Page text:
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International Business Machines Corp. (IBM) unveiled new software to help large companies move some of their operations onto the Internet, the latest move by the technology company to capitalize on the fast-growing trend of cloud computing.
IBM on Thursday announced a new service--dubbed "Smartcloud"--that will enable clients to use a Web-based interface to install applications and configure databases on a platform provided by the company. The initiative is part of IBM's push to expand into the cloud, one of the fastest growing areas in information technology.
IBM's move further highlights how businesses are showing a greater interest in cloud computing, which enables more cost-efficient access to computer servers and data storage over the Internet and internal networks. Cloud computing has become a catch-all term associated with the savings gleamed from moving applications online as opposed to buying and managing software and physical equipment.
IBM has said it expects cloud computing to grow into a $7 billion business by 2015. The company hasn't disclosed how much of its revenue currently comes from cloud computing, but the company has said its cloud revenue doubled in 2010 and is expected to double again this year.
"We're already in the billion-dollar club today," Steve Mills, IBM senior vice president and group executive of systems and software, said in an interview with Dow Jones Newswires.
Data tracker In-Stat LLC has said U.S. spending on cloud computing and managed hosting should surpass $13 billion in 2014, up from less than $3 billion in 2010.
IBM is attempting to differentiate itself from some of the main players who have already made big bets on the cloud. Competitors such as Amazon.com Inc.'s (AMZN) Web Services, Microsoft Corp. (MSFT) and Google Inc. (GOOG) employ cloud features that let customers pay for what they use, like a utility, as opposed to plunking down a fixed investment.
IBM says its offering includes more features aimed toward large enterprise customers, such as heightened security, data privacy and the ability to certify the system for regulatory requirements. Moreover, IBM is offering a plethora of options, including public, private and hybrid clouds.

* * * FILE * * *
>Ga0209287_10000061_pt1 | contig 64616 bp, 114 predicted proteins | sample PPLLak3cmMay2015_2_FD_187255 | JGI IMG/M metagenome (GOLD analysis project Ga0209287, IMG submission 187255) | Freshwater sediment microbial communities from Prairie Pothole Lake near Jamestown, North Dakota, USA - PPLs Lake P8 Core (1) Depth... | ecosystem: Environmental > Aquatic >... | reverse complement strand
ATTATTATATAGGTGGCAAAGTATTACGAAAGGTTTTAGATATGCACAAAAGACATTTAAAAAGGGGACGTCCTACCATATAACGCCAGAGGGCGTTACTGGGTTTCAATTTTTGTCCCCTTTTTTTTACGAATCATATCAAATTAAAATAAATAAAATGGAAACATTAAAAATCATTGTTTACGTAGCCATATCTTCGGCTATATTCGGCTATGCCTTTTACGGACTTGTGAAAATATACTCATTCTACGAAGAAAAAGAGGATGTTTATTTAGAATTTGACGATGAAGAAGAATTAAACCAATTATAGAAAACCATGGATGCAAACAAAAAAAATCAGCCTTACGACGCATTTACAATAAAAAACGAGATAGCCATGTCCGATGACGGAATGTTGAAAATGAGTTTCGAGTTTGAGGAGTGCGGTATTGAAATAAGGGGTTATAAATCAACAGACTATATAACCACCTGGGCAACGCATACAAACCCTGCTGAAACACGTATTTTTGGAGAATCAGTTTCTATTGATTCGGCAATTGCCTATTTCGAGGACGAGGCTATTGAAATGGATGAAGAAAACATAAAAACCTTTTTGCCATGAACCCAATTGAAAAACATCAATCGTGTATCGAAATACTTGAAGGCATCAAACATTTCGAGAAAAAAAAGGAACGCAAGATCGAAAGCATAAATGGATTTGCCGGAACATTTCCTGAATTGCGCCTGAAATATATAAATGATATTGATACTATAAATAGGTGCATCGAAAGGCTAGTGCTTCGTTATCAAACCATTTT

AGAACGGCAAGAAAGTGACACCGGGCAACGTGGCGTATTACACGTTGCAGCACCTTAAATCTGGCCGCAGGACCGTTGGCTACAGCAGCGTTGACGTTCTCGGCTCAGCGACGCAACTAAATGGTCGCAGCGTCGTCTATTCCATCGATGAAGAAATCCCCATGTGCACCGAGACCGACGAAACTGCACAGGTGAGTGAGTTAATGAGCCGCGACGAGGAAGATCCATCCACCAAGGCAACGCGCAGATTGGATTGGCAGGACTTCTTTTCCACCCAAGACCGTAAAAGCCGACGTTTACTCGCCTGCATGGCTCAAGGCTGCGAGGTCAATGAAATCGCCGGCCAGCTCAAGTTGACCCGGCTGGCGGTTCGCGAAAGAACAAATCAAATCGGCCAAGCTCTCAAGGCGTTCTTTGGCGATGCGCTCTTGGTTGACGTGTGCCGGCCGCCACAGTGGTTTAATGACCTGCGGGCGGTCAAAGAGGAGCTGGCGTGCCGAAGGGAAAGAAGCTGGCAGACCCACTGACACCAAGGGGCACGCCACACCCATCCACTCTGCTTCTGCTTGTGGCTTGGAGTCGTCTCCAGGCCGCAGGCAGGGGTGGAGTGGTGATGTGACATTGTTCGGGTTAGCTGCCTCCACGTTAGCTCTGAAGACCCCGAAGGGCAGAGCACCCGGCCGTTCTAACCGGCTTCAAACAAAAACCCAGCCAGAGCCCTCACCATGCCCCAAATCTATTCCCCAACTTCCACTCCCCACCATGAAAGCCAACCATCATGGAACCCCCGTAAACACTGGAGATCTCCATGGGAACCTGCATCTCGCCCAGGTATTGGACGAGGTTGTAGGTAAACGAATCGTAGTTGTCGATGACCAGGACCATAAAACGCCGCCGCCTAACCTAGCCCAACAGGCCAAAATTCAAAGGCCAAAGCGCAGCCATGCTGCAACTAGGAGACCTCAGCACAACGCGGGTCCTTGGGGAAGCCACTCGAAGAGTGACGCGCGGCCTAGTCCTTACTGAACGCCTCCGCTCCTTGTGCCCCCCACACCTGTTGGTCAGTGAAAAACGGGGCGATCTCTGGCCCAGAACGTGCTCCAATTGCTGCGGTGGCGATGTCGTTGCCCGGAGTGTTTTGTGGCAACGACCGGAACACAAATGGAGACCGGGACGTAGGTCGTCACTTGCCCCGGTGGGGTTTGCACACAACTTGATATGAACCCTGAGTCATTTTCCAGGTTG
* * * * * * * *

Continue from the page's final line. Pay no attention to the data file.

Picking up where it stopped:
"This is a strong advance among several in the industry for helping enterprise IT take advantage of cloud technologies and new cloud business models," said Frank Gillett, a vice president and principal analyst at Forrester Research Inc. "IBM's announcement isn't unique, but it's a good step forward."
A typical client would spend tens of thousands of dollars a month on the new offering, IBM's Mills said, though the amount will vary based on what services the customer is using.
"There's no reason why (companies) couldn't move some fairly significant production work (to the cloud) and literally start to spend hundreds of thousands or even millions a month," he said.
The unveiling of IBM's SmartCloud, however, comes amid ongoing concerns surrounding security and reliability of the cloud as well as the ability to integrate current infrastructure with new cloud services
"This announcement offers customers more flexibility to address different issues and concerns within the cloud," said Joseph Foresi, an analyst at Janney Montgomery Scott LLC.
IBM joins a host of tech companies who have recently made big cloud announcements. Earlier Thursday, Dell Inc. (DELL) said it will invest $1 billion worldwide in the current fiscal year to build new data centers and develop sets of products in areas such as virtualization. The spending is part of Dell's effort to expand its business outside of computer hardware.
Last week, Rackspace Hosting Inc. (RAX), Dell and Equinix Inc. (EQIX) said they have collaborated to develop an open-source cloud-computing platform--called OpenStack--which is aimed to compete against Amazon Web Services.
Last month, Hewlett-Packard Co. (HPQ) Chief Executive Leo Apotheker outlined plans to roll out new cloud-computing services over the next few years that he hopes will become a one-stop shop for businesses and consumers to store and retrieve data over the Web.
-By Steven Russolillo and Shara Tibken, Dow Jones Newswires; 212-416-2180; email@example.com